- Pass
- 2006
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Citation Context ... ability to jump to the beginning of the next incoming message. (In contrast, in a RAM machine model, such a provision would not be necessary.) A similar phenomenon has been independently observed in =-=[p06]-=- in the context of Zero-Knowledge protocols. Making the identities available to the code. In contrast with other formalisms (such as [dkmr05, k06, kt13]), The present formalism allows ITMs to read and... |

7 | The IITM Model: a Simple and Expressive Model for Universal Composability - Küsters, Tuengerthal |

6 | A logic for authentication,” DECSystems Research Center - Burrows, Abadi, et al. - 1990 |

6 | Universally composable security with local adversaries - Canetti, Vald |

6 | A synchronous model for multi-party computation and the incompleteness of oblivious transfer - Hofheinz, Müller-Quade |

5 |
Universally Composable Security with PreExisting Setup. The fourth Theory
- Canetti, Dodis, et al.
- 2007
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Citation Context ...ive formulation would allow E to invoke arbitrary ITIs with multiple different SIDs. This more general (but more complex) formulation captures a meaningful extension of the model. See more details in =-=[cdpw07]-=-. We also note that revious version of this work did not provide adequate treatment of the translation, done by the control function, from inputs provided by the environment to the values received by ... |

5 | Security analysis of network protocols compositional reasoning and complexity-theoretic foundations - Datta - 2005 |

5 |
General Composition and Universal Composability
- Lindell
- 2003
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Citation Context ...r variant of Definition 5, where the simulator S can depend on the code of the environment E. That is, for any A and E there should exist a simulator S that satisfies execφ,S,E ≈ execπ,A,E. Following =-=[l03]-=-, we call this variant security with respect to specialized simulators. We demonstrate that this variant is equivalent to the main definition (Definition 5). Claim 12 A protocol π UC-emulates protocol... |

4 |
Relaxing chosen ciphertext security of encryption schemes
- Canetti, Krawczyk, et al.
- 2003
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Citation Context ...of doing this is to use the same encryption scheme to encrypt all the messages sent to some party. Here the encryption scheme should have additional properties on top of being semantically secure. In =-=[ckn03]-=- it is shown that replayable chosen ciphertext security (RCCA) suffices for this purpose for the case of non-adaptive party corruptions. In the case of 66adaptive corruptions stronger properties and ... |

4 |
GNUC: A New Universal Composability Framework. IACR Cryptology ePrint Archive, report 2011/303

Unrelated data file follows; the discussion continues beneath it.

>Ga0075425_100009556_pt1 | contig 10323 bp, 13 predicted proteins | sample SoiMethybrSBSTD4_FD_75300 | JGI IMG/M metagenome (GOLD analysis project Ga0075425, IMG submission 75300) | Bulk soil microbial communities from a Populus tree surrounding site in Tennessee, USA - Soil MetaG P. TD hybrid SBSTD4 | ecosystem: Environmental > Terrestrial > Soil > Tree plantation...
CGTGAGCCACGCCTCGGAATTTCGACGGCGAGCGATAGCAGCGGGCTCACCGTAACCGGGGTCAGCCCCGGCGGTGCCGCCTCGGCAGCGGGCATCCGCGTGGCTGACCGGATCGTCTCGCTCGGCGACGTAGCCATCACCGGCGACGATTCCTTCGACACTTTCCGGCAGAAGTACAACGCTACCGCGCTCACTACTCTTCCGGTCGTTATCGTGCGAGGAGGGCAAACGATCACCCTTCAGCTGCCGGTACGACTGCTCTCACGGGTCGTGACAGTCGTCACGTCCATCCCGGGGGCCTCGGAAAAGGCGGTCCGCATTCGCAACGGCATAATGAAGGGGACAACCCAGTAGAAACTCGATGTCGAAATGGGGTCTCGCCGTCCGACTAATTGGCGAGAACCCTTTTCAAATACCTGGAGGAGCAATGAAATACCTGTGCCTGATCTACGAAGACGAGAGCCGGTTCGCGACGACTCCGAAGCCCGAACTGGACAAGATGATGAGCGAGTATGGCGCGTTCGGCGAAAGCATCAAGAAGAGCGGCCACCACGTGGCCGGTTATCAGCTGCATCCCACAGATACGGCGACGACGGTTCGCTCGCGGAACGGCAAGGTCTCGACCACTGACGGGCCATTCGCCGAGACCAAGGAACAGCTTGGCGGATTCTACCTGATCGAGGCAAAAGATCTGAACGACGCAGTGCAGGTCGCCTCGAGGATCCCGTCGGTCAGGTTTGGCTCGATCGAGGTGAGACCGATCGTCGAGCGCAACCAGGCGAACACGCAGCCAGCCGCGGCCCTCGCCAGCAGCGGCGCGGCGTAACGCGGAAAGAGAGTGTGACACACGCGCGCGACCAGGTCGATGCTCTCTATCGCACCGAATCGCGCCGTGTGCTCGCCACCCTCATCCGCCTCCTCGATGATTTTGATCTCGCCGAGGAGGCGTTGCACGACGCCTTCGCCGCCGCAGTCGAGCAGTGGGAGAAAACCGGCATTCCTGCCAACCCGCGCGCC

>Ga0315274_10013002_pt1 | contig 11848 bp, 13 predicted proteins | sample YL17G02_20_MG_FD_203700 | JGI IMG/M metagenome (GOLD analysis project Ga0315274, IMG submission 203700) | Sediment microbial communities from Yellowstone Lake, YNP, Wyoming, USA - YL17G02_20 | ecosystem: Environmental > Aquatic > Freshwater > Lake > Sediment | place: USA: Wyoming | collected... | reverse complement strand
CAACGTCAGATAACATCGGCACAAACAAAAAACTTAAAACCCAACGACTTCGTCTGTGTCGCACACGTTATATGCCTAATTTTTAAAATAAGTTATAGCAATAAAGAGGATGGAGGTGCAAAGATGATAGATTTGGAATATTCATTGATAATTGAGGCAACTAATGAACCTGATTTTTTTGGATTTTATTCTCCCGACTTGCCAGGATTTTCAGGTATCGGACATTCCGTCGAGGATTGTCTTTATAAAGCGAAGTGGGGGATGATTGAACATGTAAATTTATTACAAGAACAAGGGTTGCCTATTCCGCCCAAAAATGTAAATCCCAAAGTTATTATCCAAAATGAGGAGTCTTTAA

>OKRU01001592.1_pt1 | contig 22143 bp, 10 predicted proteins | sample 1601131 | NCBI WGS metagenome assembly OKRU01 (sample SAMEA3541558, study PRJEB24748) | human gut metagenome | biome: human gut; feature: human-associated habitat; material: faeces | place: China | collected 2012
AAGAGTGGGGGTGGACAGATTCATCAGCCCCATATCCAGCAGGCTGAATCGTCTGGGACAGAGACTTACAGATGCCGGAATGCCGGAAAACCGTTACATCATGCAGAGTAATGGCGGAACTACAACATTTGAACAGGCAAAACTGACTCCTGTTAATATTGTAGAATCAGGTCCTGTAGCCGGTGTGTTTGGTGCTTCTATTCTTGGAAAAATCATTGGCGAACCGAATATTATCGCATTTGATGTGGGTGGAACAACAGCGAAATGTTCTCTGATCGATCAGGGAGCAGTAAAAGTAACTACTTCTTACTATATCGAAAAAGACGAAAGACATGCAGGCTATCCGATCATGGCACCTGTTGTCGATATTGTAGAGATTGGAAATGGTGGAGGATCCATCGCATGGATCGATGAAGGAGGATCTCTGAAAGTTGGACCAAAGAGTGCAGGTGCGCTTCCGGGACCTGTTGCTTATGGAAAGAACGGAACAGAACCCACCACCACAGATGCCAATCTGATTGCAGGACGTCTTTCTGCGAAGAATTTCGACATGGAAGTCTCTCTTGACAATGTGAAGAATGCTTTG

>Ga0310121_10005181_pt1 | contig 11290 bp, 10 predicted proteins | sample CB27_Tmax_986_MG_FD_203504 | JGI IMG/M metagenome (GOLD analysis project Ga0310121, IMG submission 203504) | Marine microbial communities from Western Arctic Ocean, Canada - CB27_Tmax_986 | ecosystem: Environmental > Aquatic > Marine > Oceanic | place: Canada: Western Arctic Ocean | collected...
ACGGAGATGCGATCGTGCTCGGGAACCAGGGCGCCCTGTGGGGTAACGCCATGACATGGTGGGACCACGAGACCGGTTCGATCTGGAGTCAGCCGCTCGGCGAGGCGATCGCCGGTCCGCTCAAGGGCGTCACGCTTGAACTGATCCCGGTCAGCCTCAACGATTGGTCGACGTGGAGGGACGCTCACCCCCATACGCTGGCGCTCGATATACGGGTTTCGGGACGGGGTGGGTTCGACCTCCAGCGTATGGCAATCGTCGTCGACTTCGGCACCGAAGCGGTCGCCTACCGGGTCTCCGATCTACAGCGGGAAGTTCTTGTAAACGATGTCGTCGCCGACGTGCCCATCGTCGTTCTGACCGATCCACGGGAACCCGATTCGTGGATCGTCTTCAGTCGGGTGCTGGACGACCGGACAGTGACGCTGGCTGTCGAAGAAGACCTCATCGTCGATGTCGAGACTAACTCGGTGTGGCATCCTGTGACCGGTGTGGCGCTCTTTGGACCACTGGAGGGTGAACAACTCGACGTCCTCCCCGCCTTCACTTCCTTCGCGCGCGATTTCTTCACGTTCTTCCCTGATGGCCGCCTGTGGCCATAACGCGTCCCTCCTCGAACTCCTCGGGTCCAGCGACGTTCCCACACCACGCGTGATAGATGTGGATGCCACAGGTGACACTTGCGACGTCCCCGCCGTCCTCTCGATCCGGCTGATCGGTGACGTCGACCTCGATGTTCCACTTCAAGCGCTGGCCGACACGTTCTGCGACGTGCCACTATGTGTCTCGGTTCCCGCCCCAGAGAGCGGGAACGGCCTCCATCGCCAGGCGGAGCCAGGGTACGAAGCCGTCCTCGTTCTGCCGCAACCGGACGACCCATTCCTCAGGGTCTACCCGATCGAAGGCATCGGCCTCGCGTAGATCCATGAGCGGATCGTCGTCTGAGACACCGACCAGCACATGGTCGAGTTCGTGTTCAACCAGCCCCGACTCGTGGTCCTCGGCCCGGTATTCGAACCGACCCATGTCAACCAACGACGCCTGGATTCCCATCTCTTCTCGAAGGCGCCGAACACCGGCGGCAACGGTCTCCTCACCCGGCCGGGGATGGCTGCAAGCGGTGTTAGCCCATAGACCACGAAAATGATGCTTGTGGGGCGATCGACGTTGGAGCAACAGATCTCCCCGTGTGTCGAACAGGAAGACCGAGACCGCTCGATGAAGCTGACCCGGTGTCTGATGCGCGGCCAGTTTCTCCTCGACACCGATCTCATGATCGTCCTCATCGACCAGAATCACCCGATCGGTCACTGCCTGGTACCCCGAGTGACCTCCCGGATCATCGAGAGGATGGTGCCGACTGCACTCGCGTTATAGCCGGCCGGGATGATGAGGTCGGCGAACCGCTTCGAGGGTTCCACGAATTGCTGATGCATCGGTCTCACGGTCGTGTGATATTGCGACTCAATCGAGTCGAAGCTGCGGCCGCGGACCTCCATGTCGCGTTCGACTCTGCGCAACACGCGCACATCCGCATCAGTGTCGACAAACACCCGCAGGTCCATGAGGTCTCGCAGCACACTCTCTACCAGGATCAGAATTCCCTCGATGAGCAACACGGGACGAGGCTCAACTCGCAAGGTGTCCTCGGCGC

- Hofheinz, Shoup
- 2011
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Citation Context ...hat’s chosen at random from a large enough domain. Alternatively, one can use a hierarchical encoding where each new 26identity is pair (invoker ID, new ID). (Indeed, such a mechanism is mandated in =-=[hs11]-=-.) These methods can be regarded as ways to implement the abstraction of unique identities. On the SID mechanism. As argued in the preamble to the definition of protocol instances (Section 3.1.2), the... |

3 | Non-interactive and non-malleable commitment, 30th STOC - Crescenzo, Ishai, et al. - 1998 |

2 | Positive Results for Concurrently Secure Computation - Goyal |

2 |
A Linguistic Characterization of Bounded Oracle
- Mitchell, Mitchell, et al.
- 1998
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Citation Context ...on), the spicalculus of Abadi and Gordon [ag97] (that is based on π-calculus), the framework of Lincoln et. al. [lmms98] (that uses the functional representation of probabilistic polynomial time from =-=[mms98]-=-), the I/O automata of Merritt and Lynch [ly96], the probabilistic I/O automata of Lynch, Segala and Vaandrager [sl95, lsv03], and the Abstract Cryptography model of Maurer and Renner [mr11]. Motivati... |

1 | The Full Abstraction of the UC Framework. BRICS - Almansa |

1 | Composable Formal Security Analysis: Juggling Soundness, Simplicity and Efficiency - Canetti |

1 | Composable Security Analysis of OS Services - Canetti, Chari, et al. |

1 | Adaptively Secure Non-Interactive Public-Key Encryption. 2nd theory of Cryptology Conference (TCC - Canetti, Halevi, et al. - 2005 |

1 |
Comparing Two Notions of Simulatability. 2nd theory of Cryptology Conference (TCC
- Hofheinz, Unruh
- 2005
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Citation Context ...stronger variant where the ideal adversary S is restricted to black-box access to the adversary A. (We remark that in other frameworks these variants result in different formal requirements; see e.g. =-=[hu05]-=-.) 1.2 Universal Composition Consider the following method for composing two protocols into a single composite protocol. (It may be useful to think of this composition operation as a generalization of... |

1 |
Concurrent Zero-Knowledge. Series on Information Security and Cryptography
- Rosen
- 2006
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Citation Context ...of components is fixed in advance. One example is the study of concurrent Zero-Knowledge, where the number of sessions depends on the adversary and cannot be bounded by any fixed polynomial. See e.g. =-=[r06]-=-.) Similarly, we would like to be able to model commonplace situations where programs are generated automatically, “downloaded”, and incorporated in a computation “on the fly”. The external write mech... |

1 | kmtz13] formulate synchronous variants of the UC - Katz |